Geometric Brownian Motion using Python.

This post is going to be a little different than what I usually post. I have recently joined a new organization in the finance domain. They are into trading and stuff. So you can trade Forex pairs, indices, commodities etc on their website. They have also generated their own underline named as volatility which can also be used for trading and to my surprise that is the most traded underline on our website. Not Forex, not metals but volatility indices are the most traded underline.

So I just thought can I also generate my own trading underline something similar. After some googling and consulting my seniors, I came across Geometric Brownian Motion  which can be used to generate such feeds.

The formula for feed generation is quite scary –


So you start with any initial value and then generate next values using the above formula. Most of which are constants.

To explain the formula –

S  is the current value of the feed.
So – is the previous value of the feed.
µ- 0
sigma – 0.01
Wt – random number between -1, 1.

So that’s it with all this ingredients, we are ready to generate our own feed. Now, this needs to be a continuous process. So we would also require a loop for that. Just for the records I am also writing each value into a text file.

from __future__ import division
import matplotlib.pyplot as plt
import math
import random
import time
#Generating random number using geometric Brownian motion
def dataListener() :
#Initializations of the constants
    startingIndex = 1000
    mu = 0
    sigma = 0.01
    flag = True
    i = 1
          file = open('example.txt', 'a')
          expression = (mu - (0.5 * sigma ** 2)) * (2/(365 * 86400)) + (sigma *
          random.uniform(-1, 1))
          startingIndex = startingIndex * math.exp(expression)
          file.write(str(startingIndex) + "," + str(i) + "\n")
          print str(startingIndex) + "," + str(i)
          i = i + 1
    except KeyboardInterrupt:

if __name__ == "__main__":

This generates a continuous feed and writes the value in the console and revolves exactly the way I wanted. Goes positive/negative in both the ways. Now, the next target was to draw a graph which shows this continuous value. Finding an appropriate method for this one too took lot of time. Tried and tested various things and you know what, finally it was the basic matplotlib which came to my rescue.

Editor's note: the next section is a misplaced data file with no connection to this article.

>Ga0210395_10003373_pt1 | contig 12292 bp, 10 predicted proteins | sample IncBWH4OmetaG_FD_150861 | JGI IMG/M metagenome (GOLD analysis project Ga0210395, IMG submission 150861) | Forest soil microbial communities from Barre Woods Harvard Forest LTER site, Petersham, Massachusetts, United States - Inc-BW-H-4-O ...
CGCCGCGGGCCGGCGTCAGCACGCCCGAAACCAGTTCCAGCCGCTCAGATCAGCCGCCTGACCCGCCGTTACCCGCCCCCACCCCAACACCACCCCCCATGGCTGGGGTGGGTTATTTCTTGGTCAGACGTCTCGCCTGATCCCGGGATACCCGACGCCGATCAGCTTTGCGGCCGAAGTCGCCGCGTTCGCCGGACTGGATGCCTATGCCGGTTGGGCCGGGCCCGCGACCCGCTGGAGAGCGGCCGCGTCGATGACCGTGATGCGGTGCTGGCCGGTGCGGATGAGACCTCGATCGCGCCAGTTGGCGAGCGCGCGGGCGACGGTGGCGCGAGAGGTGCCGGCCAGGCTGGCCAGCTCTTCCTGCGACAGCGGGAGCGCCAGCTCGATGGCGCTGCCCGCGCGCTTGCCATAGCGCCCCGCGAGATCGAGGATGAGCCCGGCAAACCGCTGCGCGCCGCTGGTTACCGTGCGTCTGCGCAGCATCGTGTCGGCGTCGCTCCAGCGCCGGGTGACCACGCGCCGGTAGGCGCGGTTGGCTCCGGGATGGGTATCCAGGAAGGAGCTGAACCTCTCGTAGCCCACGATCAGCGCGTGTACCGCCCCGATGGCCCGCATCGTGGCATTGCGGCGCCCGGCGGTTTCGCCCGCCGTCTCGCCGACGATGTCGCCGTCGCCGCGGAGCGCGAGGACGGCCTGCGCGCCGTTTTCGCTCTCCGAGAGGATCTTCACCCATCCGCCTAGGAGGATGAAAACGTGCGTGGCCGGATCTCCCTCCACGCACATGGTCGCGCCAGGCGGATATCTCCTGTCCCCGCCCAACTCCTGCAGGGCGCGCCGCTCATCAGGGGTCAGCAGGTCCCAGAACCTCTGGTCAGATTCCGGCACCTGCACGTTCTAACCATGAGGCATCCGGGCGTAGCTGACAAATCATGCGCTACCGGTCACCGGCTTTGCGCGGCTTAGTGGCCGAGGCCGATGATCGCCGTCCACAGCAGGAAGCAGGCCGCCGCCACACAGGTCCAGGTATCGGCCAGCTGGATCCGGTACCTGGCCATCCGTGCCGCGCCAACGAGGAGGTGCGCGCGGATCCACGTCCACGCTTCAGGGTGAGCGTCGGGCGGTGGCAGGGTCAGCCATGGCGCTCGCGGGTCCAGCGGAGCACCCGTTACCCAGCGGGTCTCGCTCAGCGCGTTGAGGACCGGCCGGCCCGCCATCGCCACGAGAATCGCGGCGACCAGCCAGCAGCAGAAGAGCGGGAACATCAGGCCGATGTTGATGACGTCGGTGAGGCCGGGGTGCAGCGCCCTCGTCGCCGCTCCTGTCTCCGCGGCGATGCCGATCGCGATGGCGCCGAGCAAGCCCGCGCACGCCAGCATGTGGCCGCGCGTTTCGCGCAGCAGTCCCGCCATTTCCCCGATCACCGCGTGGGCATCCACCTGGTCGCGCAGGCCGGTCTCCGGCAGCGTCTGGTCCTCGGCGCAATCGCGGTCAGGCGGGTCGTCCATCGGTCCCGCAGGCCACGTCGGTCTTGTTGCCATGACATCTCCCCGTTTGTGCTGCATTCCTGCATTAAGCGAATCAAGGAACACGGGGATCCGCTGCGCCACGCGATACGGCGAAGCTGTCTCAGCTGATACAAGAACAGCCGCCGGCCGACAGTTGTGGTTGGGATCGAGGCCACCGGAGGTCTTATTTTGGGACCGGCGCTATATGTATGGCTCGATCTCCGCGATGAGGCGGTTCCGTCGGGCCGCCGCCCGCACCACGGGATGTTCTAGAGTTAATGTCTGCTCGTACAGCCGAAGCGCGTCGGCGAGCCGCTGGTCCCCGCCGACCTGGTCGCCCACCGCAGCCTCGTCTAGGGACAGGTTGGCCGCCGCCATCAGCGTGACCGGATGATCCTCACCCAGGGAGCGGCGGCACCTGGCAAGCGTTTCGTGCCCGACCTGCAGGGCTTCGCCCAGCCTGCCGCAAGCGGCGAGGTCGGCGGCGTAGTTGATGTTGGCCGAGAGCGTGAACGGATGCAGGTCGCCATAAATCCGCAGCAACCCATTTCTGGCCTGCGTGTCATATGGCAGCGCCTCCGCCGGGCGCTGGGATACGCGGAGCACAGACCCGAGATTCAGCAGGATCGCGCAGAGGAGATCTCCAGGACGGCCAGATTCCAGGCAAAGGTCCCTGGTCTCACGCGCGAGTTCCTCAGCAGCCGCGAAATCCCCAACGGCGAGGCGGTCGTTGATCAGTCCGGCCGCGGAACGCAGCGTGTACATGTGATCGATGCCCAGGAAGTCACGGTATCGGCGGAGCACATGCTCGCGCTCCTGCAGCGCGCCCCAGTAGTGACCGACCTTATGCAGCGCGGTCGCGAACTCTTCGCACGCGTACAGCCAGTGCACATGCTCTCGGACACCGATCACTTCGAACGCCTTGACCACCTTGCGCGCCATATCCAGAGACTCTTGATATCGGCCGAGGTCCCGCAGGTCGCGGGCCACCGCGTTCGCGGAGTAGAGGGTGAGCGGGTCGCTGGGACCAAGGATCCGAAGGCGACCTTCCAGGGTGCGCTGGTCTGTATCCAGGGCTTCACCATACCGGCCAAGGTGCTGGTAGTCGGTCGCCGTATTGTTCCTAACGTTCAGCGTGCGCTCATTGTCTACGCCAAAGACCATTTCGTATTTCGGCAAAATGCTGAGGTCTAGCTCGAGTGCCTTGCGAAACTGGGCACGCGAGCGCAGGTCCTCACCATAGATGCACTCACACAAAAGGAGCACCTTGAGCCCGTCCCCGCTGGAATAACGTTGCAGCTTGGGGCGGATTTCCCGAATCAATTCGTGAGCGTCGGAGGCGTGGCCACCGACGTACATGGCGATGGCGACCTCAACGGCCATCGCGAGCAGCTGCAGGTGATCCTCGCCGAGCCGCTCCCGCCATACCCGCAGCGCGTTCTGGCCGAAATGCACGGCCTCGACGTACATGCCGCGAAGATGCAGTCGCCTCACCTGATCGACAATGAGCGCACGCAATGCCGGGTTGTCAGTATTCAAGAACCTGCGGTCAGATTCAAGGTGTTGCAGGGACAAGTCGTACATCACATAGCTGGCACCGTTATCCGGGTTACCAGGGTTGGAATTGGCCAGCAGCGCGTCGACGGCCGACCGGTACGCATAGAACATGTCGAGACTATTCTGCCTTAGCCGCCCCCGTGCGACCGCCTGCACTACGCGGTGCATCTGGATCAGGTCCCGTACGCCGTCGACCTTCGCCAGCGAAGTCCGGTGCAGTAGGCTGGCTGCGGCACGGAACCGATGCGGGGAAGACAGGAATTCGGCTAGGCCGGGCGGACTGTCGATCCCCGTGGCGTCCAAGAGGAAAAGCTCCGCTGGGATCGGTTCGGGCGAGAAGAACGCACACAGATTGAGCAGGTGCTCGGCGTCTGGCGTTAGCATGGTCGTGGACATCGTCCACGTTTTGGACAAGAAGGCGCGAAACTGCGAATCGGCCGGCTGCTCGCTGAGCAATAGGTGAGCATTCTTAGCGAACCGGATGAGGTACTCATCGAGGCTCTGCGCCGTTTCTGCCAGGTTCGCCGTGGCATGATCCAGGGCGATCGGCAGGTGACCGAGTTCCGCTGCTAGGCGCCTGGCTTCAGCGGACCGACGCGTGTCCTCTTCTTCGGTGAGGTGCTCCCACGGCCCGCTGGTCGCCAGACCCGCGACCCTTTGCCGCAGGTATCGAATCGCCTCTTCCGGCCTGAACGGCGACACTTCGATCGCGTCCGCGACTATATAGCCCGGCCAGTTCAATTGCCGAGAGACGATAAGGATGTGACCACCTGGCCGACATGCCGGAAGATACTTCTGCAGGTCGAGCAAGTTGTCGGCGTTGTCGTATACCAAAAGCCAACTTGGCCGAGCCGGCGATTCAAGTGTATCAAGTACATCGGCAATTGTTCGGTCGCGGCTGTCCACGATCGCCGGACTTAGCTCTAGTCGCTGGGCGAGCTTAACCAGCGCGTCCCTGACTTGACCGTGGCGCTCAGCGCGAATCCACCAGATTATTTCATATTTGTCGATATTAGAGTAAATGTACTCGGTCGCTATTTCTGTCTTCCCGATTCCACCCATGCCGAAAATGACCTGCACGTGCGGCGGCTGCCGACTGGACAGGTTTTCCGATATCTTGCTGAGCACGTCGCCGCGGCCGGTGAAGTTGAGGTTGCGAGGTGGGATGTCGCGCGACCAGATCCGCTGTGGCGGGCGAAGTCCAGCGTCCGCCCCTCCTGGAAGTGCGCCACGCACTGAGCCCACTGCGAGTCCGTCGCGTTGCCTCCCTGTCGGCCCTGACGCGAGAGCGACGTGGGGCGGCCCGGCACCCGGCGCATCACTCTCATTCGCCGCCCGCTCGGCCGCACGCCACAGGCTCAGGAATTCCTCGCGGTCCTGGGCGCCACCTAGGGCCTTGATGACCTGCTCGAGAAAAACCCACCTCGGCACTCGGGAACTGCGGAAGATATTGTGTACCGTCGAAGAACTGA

From this  python programming tutorial, I tweaked it into something which I can use. The above code writes the data into a text file, whereas this data reads it from the same text file and plots a graph which changes real time.

import matplotlib.pyplot as plt
import matplotlib.animation as animation
from matplotlib import style
import randomNumberGeneration
fig = plt.figure()
ax1 = fig.add_subplot(1,1,1)

def animate(i):
    graph_data = open('example.txt','r').read()
    lines = graph_data.split('\n')
    xs = []
    ys = []
    for line in lines:
      if len(line) > 1:
        x, y = line.split(',')
      ax1.plot(ys, xs)
ani = animation.FuncAnimation(fig, animate, interval=1000)

Leave a Reply

Fill in your details below or click an icon to log in: Logo

You are commenting using your account. Log Out / Change )

Twitter picture

You are commenting using your Twitter account. Log Out / Change )

Facebook photo

You are commenting using your Facebook account. Log Out / Change )

Google+ photo

You are commenting using your Google+ account. Log Out / Change )

Connecting to %s